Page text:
PLC

Checklist to Carry out PLC Preventive Maintenance Activity

  • A preventive maintenance checklist is a group of tasks that the technician must complete to close a preventive maintenance work order.
  • The purpose of a preventive maintenance checklist is to confirm for maintenance tasks are correctly done.
  • The maintenance schedule of Programmable Logic Controllers depends upon the environment of the controllers.
  • Frequent maintenance of the controller is most important for the controller used in a harsher environment.
  • Scheduling a periodic maintenance routine will increase the durability of Programmable Logic Controllers and reduces the probability of system malfunction.

Below mentioned practices must be followed to maintain the controller in a good operating environment.

Checklist to Carry out PLC Preventive Maintenance Activity

Backup the PLC program logic:

  • The copy of updated PLC program must be copied as a backup by uploading the program from controller to the maintenance computer during the maintenance routine.
  • If the PLC controller gets failed to operate and needs to be replaced, this backup file saved in the maintenance computer can be easily downloaded to the newly installed PLC.

Check LED Indicators:

  • All LED indicator lamps provided must be checked continuously.
  • If the power LED indicator gets turned off/blinking or if the battery LED indicator is off/blinking, it represents a low battery or potential power supply issue.

Replace the Battery:

  • If the Battery OK LED is blinking or off, then the battery must be replaced to avoid catastrophic or destructive problems.

Check Operating Environment:

  • Check the temperature, humidity, and other environmental factors to ensure that our controller is functioning in proper conditions. Ensure good ventilation in the cabinet by cleaning the filters

Check Operating Voltage:

  • Check the input voltage required to power up the controller and ensure that the supply voltage is within range and free from power spikes or burnout conditions.

Check Program Functionality:

  • During scheduled maintenance, check the controller functionality to ensure the system is operating as intended.

What are the actions taken for PLC system maintenance?

Three easy actions are taken for PLC system maintenance

1. Preventive Maintenance:

  • Preventive maintenance of programmable logic controllers reduces the chances of damage to system components.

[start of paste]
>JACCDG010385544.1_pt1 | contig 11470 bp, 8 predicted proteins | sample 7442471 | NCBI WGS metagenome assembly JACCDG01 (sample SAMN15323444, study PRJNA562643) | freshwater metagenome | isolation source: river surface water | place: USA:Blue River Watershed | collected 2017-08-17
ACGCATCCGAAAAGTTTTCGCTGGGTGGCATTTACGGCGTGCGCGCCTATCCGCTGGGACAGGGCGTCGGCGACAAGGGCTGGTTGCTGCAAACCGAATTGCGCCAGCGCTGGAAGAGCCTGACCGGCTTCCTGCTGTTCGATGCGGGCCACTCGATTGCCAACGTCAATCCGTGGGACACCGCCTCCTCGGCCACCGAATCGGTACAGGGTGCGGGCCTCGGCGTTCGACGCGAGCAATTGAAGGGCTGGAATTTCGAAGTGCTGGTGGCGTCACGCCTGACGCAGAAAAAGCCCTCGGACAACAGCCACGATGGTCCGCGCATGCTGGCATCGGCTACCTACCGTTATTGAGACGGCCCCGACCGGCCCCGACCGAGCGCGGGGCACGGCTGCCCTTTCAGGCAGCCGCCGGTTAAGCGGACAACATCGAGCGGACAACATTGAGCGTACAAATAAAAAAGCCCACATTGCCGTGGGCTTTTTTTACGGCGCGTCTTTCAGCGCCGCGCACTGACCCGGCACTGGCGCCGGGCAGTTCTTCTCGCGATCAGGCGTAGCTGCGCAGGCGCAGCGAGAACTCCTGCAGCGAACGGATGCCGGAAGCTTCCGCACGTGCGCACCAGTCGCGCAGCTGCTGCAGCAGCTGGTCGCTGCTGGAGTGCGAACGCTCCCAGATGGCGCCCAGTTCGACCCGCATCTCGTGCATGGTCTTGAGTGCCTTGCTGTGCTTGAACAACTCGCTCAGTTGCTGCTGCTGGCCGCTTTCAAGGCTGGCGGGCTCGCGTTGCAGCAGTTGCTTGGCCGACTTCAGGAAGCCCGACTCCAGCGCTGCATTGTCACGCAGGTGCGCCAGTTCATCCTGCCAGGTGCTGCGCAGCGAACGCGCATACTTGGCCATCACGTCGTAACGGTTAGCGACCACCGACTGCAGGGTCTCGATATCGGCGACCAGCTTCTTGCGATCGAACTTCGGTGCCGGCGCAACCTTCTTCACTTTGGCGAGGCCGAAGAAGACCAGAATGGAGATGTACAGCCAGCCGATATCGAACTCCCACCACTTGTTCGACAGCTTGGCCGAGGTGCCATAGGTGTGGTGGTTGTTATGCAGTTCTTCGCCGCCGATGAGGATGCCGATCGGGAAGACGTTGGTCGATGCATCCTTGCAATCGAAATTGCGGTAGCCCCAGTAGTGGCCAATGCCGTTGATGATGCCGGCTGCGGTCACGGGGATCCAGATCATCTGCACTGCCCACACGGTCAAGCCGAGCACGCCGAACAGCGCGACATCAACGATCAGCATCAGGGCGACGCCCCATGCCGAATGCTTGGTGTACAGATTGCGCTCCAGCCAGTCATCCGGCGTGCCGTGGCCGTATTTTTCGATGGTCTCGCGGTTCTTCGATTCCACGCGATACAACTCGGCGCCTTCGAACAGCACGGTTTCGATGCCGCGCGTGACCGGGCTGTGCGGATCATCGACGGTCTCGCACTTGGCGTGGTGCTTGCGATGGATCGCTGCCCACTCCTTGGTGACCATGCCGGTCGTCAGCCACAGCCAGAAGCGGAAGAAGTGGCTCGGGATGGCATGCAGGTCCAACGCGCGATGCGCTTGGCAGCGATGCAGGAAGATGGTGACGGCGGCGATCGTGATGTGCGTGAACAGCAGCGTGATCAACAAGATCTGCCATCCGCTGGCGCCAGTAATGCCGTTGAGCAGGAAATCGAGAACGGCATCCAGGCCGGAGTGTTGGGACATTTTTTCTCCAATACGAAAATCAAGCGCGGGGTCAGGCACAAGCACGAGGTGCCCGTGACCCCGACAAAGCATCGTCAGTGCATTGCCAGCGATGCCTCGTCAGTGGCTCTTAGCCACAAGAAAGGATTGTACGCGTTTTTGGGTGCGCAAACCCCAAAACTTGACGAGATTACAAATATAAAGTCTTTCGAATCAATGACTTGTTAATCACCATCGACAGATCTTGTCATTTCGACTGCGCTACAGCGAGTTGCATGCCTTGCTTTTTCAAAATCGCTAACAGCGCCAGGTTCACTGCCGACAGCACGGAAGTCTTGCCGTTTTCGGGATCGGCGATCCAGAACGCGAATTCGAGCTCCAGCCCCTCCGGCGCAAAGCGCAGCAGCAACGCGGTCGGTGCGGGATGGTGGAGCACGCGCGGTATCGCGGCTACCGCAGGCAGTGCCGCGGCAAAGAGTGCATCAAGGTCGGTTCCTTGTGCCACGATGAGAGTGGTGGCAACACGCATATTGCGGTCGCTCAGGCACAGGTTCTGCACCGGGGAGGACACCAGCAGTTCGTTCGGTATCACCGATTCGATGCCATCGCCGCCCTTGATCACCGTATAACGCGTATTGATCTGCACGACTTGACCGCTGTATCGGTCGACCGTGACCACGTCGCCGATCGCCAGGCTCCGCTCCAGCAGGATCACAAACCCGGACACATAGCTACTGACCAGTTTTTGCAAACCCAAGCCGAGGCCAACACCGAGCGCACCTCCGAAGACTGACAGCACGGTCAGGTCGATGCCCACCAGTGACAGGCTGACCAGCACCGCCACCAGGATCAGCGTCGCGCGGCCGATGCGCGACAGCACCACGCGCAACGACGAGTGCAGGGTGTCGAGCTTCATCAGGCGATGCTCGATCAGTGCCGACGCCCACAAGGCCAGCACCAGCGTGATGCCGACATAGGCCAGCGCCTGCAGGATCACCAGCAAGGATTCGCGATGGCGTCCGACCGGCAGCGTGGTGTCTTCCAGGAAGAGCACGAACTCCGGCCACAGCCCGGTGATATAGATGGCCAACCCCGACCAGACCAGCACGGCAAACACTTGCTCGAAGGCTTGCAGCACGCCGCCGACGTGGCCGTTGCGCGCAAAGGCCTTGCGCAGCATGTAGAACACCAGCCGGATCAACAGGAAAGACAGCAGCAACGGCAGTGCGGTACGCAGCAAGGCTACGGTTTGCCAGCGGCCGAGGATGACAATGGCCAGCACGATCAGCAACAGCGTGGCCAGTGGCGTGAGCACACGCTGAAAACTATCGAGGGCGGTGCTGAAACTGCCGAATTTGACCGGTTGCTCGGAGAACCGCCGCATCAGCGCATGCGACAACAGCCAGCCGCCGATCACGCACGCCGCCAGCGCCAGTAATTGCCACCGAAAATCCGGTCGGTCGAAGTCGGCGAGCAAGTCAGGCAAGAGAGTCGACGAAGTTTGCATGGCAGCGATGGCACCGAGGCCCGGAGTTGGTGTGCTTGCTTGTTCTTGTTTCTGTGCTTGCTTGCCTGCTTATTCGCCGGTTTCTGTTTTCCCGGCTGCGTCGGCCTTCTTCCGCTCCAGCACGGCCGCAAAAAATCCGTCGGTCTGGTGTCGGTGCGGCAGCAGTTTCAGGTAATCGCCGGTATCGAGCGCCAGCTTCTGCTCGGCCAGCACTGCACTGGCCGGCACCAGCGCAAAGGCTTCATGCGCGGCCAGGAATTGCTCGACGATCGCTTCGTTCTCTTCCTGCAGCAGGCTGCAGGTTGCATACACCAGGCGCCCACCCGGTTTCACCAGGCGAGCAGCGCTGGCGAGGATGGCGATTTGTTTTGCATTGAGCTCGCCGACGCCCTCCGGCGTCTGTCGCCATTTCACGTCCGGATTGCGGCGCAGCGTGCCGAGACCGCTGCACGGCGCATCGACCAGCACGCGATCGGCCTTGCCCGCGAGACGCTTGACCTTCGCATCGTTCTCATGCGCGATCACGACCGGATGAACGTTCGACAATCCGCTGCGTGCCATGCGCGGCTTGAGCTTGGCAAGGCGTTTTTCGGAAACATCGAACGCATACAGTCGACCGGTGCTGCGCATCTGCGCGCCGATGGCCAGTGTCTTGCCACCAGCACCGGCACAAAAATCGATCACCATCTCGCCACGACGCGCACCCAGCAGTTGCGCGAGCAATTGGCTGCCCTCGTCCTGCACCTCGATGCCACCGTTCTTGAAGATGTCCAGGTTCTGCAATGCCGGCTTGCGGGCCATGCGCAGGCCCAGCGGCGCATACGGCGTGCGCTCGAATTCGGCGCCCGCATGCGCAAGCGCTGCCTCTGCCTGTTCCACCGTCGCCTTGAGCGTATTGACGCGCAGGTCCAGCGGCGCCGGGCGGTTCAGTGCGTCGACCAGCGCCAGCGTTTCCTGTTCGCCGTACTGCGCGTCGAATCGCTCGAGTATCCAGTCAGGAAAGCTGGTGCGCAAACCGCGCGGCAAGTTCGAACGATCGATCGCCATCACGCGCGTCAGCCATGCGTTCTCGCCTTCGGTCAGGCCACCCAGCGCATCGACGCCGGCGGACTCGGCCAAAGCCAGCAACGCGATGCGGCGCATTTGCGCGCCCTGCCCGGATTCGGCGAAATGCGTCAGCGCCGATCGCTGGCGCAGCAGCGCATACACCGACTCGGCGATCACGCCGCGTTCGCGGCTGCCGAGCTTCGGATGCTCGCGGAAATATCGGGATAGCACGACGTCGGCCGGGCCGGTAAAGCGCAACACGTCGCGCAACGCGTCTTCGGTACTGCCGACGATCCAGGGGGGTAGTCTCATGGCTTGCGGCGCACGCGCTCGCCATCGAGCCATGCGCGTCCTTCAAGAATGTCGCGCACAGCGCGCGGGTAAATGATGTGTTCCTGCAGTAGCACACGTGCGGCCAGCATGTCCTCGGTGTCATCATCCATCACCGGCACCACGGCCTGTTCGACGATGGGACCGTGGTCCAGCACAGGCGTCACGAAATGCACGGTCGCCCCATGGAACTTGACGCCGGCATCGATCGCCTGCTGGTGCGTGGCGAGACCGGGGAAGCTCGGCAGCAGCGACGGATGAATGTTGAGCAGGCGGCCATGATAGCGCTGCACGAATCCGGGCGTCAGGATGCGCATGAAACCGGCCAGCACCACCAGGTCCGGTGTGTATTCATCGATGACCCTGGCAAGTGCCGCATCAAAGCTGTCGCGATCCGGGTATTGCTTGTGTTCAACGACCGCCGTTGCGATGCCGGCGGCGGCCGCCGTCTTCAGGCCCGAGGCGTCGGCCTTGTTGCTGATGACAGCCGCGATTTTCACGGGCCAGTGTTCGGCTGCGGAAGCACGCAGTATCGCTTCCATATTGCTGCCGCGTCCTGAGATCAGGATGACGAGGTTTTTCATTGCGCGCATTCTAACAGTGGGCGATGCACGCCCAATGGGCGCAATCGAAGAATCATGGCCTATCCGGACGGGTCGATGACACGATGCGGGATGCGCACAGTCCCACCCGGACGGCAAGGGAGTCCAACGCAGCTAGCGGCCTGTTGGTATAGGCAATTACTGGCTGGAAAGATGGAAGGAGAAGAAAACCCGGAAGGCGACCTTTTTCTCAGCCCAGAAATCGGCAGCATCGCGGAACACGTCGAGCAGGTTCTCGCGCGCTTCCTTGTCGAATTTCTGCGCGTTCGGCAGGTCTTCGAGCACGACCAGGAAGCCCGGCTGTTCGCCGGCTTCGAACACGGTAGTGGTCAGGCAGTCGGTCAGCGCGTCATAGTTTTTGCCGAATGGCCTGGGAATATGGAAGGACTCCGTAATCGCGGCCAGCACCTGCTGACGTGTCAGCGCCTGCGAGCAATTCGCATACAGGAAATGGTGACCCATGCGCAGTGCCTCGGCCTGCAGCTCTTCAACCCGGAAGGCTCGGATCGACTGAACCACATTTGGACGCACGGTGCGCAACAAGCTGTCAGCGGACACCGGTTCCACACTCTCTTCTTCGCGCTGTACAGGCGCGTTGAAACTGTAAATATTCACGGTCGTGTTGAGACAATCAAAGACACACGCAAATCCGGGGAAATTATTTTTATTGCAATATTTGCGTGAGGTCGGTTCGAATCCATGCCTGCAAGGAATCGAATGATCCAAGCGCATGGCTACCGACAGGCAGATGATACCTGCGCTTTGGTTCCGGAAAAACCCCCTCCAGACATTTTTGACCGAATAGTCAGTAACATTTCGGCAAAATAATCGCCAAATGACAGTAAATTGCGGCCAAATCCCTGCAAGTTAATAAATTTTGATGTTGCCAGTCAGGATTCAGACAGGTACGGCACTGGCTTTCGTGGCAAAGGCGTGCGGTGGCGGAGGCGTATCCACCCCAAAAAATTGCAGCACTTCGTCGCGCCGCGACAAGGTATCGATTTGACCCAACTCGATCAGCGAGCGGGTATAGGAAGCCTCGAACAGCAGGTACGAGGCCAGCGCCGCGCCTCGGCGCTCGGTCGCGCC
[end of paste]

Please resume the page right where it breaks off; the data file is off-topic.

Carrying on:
• Maintenance of PLC must be scheduled with regular machines or equipment so that both equipment and controller can be down for a low time period.

Guidelines for preventive measures are shown below:

A.  Cleaning or Replacing a filter must be done as per the schedule that has been installed in the panel at a frequency of dust in that location this will ensure clean air circulation inside the panel having a controller.

B.  Do not allow any dust particles to get accumulated because the controller CPU and I/O’s are not designed to be dirt-proof. If nonconductive dust particles get accumulated on heat sinks and electronic circuitry it may clog heat dissipation that causes a malfunction in the circuit. If conductive dust particles get accumulated on electronic circuitry it causes a short circuit that result in permanent damage to the circuit board.

C.  Periodic Inspection of I/O module connections to ensure that all plugs, sockets, terminal strips, and modules have good connections and are securely installed this type of inspection is usually done for the controller installed in a vibrating area which could loosen terminal connections.

D.  Note that the programmable logic controller must be located far away from heavy or noise-generating equipment.

E.  Unnecessary items such as documents or drawing sheets, and installation manuals must be kept away from the equipment enclosure, on the top of the CPU rack, or enclosures that may block ventilation and create hot spots in the system. 

F.  If the controller is located in an environment that exhibits vibration, install a vibration detector/sensor that can interface with PLC as a preventive measure for a controller enclosure and can monitor higher levels of vibration, which causes the loosening of connections

2.  Spare parts:

  • Stocking the required spare parts on hand is a good idea to reduce the downtime or shut down of the process for minutes, instead of hours or days resulting from component failure or damage.
  • The main CPU component must be maintained with one spare each, despite of what number of CPUs used.
  • A power supply unit either main or auxiliary must have a backup. Certain applications require a complete CPU rack as a standby spare. Using of redundant controller protects the process automatically in case of hardware failure.
  • According to the Thumb rule “Stocking of at least 10 to 15% of spare units of total components used in the process must be in hand”

3.  Replacements of I/O modules:

  • If an I/O module needs to be replaced, the user must replace the correct module.
  • Most of the systems allow the replacement of the modules when powered up, but some systems require a power supply to be disconnected.
  • An operator must check for inductive loads if the failure reoccurs in a relatively short period even after the replacement of I/O modules.
  • The inductive loads may produce voltage and current spikes.
  • If the fuse blows again after the replacement of the module, the problem may be that the output current limit of the module is exceeded or the output device may be shorted.

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